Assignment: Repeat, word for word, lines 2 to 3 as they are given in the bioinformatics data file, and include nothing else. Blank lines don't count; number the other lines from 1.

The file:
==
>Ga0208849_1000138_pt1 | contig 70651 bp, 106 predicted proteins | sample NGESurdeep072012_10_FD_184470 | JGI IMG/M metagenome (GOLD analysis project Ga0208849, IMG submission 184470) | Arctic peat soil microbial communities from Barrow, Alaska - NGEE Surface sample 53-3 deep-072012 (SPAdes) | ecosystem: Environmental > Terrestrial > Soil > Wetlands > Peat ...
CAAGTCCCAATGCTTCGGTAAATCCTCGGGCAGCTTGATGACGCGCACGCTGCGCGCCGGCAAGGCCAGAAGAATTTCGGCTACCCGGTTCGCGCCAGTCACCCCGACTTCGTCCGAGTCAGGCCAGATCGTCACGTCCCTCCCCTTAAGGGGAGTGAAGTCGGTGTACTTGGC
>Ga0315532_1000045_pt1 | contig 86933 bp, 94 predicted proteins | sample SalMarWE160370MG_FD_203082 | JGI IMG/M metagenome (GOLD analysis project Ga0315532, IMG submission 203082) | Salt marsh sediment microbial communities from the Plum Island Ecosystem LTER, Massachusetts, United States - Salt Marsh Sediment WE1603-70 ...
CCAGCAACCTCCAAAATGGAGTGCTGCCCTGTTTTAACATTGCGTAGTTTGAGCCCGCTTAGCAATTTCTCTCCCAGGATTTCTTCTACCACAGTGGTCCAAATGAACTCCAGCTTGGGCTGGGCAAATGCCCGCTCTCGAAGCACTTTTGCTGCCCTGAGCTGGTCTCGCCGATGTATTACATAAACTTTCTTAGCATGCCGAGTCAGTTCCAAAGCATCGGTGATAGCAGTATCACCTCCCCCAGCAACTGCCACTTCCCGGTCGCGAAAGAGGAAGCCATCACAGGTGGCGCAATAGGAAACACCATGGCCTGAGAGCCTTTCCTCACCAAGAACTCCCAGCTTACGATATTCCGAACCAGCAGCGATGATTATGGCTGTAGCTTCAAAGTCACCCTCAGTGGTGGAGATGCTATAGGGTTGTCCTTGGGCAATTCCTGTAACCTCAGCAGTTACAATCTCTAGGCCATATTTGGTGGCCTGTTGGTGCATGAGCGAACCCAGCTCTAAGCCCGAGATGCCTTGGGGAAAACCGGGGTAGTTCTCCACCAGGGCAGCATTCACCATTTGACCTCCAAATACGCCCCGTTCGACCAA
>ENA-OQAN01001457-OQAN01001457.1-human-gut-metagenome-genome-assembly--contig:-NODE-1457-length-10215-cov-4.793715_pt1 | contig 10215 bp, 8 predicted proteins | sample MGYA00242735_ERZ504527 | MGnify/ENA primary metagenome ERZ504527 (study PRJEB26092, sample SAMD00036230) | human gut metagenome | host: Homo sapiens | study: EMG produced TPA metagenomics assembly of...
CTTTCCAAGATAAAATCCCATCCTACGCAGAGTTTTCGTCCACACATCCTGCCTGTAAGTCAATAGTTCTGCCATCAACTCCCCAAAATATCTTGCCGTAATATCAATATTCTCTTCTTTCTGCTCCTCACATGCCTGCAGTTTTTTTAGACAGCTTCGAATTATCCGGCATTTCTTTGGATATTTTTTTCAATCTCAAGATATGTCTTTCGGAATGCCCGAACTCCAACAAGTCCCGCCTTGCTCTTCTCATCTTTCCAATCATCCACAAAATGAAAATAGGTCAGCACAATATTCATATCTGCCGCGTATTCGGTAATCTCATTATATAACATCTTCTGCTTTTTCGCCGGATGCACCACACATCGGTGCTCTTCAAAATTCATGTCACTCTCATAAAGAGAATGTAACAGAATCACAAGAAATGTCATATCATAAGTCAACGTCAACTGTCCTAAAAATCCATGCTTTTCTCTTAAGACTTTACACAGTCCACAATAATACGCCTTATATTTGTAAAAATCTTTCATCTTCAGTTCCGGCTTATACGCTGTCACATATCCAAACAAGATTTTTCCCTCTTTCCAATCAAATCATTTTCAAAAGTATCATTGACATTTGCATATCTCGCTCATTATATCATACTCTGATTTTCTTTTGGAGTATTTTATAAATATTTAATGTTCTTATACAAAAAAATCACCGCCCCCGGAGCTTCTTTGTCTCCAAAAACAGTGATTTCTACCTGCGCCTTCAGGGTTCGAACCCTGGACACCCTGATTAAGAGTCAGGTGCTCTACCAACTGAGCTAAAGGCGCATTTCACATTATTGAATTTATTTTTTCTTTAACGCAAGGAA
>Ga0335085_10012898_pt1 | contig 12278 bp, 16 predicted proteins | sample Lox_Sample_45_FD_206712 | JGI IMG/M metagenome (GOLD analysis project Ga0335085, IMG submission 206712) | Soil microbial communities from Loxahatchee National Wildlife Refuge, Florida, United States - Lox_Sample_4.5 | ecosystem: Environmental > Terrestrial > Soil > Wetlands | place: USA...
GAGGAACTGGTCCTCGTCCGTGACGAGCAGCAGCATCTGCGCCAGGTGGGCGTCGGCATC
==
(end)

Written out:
CAAGTCCCAATGCTTCGGTAAATCCTCGGGCAGCTTGATGACGCGCACGCTGCGCGCCGGCAAGGCCAGAAGAATTTCGGCTACCCGGTTCGCGCCAGTCACCCCGACTTCGTCCGAGTCAGGCCAGATCGTCACGTCCCTCCCCTTAAGGGGAGTGAAGTCGGTGTACTTGGC
>Ga0315532_1000045_pt1 | contig 86933 bp, 94 predicted proteins | sample SalMarWE160370MG_FD_203082 | JGI IMG/M metagenome (GOLD analysis project Ga0315532, IMG submission 203082) | Salt marsh sediment microbial communities from the Plum Island Ecosystem LTER, Massachusetts, United States - Salt Marsh Sediment WE1603-70 ...